And Thus, the American Experiment Concludes
Change! "Jim Beam Acquired by Japanese Company Along With Maker's Mark," Newsmax reports:
Beam Inc., the classic American whiskey distiller that produces Jim Beam and Maker's Mark bourbon, agreed this week to be acquired by Japanese beverage company Suntory Holdings Ltd. in a massive $13.62 billion deal, The Associated Press reported.
The deal was Beam's answer to the growing demand of its bourbon — a type of American whisky that is made primarily of corn and typically distilled in Kentucky — and will help Suntory expand globally. The new partnership raised some concerns, however, about Beam remaining an American company, but execs assured customers that they are not likely to even notice the new ownership.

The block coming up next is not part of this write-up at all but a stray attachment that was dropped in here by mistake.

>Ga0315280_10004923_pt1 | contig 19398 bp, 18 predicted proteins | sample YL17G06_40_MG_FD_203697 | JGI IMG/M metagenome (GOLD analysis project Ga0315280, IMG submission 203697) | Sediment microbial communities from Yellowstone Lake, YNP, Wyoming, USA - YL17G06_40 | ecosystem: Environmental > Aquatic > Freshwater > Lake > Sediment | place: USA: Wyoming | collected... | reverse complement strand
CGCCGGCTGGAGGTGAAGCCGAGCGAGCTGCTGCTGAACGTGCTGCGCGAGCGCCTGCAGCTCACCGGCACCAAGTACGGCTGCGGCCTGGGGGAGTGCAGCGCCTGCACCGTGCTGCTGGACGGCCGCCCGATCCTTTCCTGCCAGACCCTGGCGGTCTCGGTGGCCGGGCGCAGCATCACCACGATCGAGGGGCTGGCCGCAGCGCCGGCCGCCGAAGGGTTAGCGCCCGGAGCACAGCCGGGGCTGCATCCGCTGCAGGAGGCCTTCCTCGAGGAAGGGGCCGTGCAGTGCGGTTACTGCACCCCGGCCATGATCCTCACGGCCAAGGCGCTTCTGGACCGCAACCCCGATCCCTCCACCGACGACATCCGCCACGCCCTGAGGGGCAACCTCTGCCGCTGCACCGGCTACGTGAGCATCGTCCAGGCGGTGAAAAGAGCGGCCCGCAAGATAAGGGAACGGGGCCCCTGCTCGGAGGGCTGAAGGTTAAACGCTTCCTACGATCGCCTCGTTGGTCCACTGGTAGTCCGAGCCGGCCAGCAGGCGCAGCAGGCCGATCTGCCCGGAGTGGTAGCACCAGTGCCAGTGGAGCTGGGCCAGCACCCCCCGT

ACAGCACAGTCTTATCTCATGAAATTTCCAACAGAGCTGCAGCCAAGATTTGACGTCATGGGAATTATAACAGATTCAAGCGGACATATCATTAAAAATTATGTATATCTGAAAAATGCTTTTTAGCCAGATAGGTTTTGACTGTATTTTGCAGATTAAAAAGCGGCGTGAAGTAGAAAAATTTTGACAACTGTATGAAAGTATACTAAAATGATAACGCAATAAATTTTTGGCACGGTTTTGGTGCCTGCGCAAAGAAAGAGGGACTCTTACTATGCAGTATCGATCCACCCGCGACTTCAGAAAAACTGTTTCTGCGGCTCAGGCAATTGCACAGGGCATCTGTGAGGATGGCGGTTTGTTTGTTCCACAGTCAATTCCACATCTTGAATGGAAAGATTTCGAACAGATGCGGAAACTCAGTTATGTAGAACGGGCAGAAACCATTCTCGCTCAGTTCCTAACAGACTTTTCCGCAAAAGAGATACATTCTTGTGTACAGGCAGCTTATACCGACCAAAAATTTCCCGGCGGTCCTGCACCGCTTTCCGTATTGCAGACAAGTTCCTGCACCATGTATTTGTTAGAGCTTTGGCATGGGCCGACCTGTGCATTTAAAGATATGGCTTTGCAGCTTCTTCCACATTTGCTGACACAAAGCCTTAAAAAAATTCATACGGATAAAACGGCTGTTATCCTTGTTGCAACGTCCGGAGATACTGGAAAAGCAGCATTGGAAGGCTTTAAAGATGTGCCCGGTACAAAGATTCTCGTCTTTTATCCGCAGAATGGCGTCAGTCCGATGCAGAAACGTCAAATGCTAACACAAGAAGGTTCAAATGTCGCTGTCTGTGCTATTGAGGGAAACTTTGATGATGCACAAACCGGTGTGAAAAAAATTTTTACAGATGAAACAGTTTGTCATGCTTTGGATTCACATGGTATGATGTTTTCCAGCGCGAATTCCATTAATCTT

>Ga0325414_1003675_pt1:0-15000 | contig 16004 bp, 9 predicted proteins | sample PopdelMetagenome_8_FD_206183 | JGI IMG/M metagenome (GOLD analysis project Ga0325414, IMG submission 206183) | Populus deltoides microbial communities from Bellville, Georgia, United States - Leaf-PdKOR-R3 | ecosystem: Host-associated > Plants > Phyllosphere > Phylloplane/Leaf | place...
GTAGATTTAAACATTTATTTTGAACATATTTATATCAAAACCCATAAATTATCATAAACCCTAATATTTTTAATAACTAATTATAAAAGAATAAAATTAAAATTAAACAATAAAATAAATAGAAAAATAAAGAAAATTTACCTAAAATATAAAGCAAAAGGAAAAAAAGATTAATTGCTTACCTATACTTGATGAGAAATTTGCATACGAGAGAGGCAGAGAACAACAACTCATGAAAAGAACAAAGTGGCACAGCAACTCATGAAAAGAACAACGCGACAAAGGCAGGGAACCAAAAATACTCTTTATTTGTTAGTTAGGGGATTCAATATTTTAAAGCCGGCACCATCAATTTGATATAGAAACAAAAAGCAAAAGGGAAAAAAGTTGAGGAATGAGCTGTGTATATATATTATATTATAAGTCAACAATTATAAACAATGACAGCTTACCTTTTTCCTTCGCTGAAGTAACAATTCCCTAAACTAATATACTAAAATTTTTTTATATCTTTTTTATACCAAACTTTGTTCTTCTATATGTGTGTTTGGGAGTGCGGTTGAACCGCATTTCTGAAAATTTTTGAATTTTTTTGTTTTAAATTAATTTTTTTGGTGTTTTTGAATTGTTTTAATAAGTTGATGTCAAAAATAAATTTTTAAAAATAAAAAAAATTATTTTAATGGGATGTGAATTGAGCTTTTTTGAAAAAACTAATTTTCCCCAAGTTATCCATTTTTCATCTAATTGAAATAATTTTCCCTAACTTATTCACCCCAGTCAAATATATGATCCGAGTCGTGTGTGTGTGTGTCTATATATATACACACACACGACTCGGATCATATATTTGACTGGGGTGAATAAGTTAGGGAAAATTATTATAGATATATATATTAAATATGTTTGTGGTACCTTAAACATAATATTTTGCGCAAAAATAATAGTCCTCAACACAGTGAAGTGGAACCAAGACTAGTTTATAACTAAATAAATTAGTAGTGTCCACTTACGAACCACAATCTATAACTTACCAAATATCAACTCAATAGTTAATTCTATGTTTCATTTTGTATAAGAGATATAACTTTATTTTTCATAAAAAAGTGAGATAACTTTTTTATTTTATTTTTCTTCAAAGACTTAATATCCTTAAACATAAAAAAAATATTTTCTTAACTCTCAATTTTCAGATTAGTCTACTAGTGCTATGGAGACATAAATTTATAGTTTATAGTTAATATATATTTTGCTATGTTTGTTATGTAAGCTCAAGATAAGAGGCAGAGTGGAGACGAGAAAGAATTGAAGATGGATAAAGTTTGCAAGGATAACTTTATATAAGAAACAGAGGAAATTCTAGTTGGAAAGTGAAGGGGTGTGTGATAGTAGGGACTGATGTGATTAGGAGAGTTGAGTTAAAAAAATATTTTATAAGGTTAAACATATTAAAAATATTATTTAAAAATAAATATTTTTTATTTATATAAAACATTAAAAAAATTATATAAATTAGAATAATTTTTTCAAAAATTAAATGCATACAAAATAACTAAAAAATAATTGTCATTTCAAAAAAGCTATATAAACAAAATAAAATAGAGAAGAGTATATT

Though most of the country's major bourbon brands like Jim Beam, Wild Turkey, and Maker's Mark are owned by foreign companies, the caramel-colored liquor is made almost exclusively in the Bluegrass state, and some master distillers have family ties going as far back as the state's pioneer whiskey-making days. Jim Beam's master distiller, Fred Noe, is a descendant of Jacob Beam, who set up his first Kentucky still in 1795.
In a booming industry that swears by tradition, that history is a valuable commodity, and reassures aficionados that while the mailing address for some corporate headquarters may change, the taste of the bourbon won't.
"Ultimately, what the consumer should be interested in is the product," said Chuck Cowdery, an American whiskey writer and author of "Bourbon, Straight." "There's absolutely no reason that the product should change. So the consumer really doesn't have anything to be concerned about."
Well, that's what they want to you to think. But there's something rather unsettling about Jim Beam and Maker's Mark no longer being American owned. On the plus side, now that Suntory owns these lines, perhaps Americans will be graced by Lost In Translation-style ads for these products. Over to you, Sammy!
It's 5:00 somewhere -- including right here. I need a drink; at least while there's still some American hooch left.